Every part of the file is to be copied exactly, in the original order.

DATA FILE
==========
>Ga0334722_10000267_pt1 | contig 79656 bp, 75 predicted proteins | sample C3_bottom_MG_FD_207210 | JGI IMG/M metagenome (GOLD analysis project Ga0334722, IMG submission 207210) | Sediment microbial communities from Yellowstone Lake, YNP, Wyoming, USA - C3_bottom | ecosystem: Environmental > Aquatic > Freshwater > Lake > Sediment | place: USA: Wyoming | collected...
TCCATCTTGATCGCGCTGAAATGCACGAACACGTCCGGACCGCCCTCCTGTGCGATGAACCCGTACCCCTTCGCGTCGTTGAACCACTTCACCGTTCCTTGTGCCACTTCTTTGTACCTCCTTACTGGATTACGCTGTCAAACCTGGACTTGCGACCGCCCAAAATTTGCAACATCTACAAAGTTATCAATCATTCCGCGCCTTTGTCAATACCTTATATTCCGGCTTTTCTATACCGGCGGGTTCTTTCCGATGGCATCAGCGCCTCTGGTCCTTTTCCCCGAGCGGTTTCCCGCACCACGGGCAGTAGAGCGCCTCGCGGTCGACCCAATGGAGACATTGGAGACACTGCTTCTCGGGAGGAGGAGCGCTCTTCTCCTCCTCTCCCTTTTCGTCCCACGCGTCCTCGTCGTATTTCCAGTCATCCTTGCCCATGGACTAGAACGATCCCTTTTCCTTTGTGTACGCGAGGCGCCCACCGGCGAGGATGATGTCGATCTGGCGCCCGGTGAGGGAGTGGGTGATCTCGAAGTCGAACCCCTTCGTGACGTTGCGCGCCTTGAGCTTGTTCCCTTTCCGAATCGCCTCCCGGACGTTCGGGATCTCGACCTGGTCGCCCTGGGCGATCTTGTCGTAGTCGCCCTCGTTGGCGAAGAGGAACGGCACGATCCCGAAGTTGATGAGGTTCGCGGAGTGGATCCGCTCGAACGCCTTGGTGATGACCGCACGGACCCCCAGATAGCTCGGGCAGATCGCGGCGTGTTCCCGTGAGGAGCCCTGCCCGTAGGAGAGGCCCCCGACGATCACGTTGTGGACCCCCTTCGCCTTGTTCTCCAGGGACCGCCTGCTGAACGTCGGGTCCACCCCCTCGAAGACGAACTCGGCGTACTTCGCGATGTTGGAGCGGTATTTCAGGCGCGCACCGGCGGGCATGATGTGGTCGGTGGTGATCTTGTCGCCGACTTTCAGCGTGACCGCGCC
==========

>Ga0334722_10000267_pt1 | contig 79656 bp, 75 predicted proteins | sample C3_bottom_MG_FD_207210 | JGI IMG/M metagenome (GOLD analysis project Ga0334722, IMG submission 207210) | Sediment microbial communities from Yellowstone Lake, YNP, Wyoming, USA - C3_bottom | ecosystem: Environmental > Aquatic > Freshwater > Lake > Sediment | place: USA: Wyoming | collected...
TCCATCTTGATCGCGCTGAAATGCACGAACACGTCCGGACCGCCCTCCTGTGCGATGAACCCGTACCCCTTCGCGTCGTTGAACCACTTCACCGTTCCTTGTGCCACTTCTTTGTACCTCCTTACTGGATTACGCTGTCAAACCTGGACTTGCGACCGCCCAAAATTTGCAACATCTACAAAGTTATCAATCATTCCGCGCCTTTGTCAATACCTTATATTCCGGCTTTTCTATACCGGCGGGTTCTTTCCGATGGCATCAGCGCCTCTGGTCCTTTTCCCCGAGCGGTTTCCCGCACCACGGGCAGTAGAGCGCCTCGCGGTCGACCCAATGGAGACATTGGAGACACTGCTTCTCGGGAGGAGGAGCGCTCTTCTCCTCCTCTCCCTTTTCGTCCCACGCGTCCTCGTCGTATTTCCAGTCATCCTTGCCCATGGACTAGAACGATCCCTTTTCCTTTGTGTACGCGAGGCGCCCACCGGCGAGGATGATGTCGATCTGGCGCCCGGTGAGGGAGTGGGTGATCTCGAAGTCGAACCCCTTCGTGACGTTGCGCGCCTTGAGCTTGTTCCCTTTCCGAATCGCCTCCCGGACGTTCGGGATCTCGACCTGGTCGCCCTGGGCGATCTTGTCGTAGTCGCCCTCGTTGGCGAAGAGGAACGGCACGATCCCGAAGTTGATGAGGTTCGCGGAGTGGATCCGCTCGAACGCCTTGGTGATGACCGCACGGACCCCCAGATAGCTCGGGCAGATCGCGGCGTGTTCCCGTGAGGAGCCCTGCCCGTAGGAGAGGCCCCCGACGATCACGTTGTGGACCCCCTTCGCCTTGTTCTCCAGGGACCGCCTGCTGAACGTCGGGTCCACCCCCTCGAAGACGAACTCGGCGTACTTCGCGATGTTGGAGCGGTATTTCAGGCGCGCACCGGCGGGCATGATGTGGTCGGTGGTGATCTTGTCGCCGACTTTCAGCGTGACCGCGCC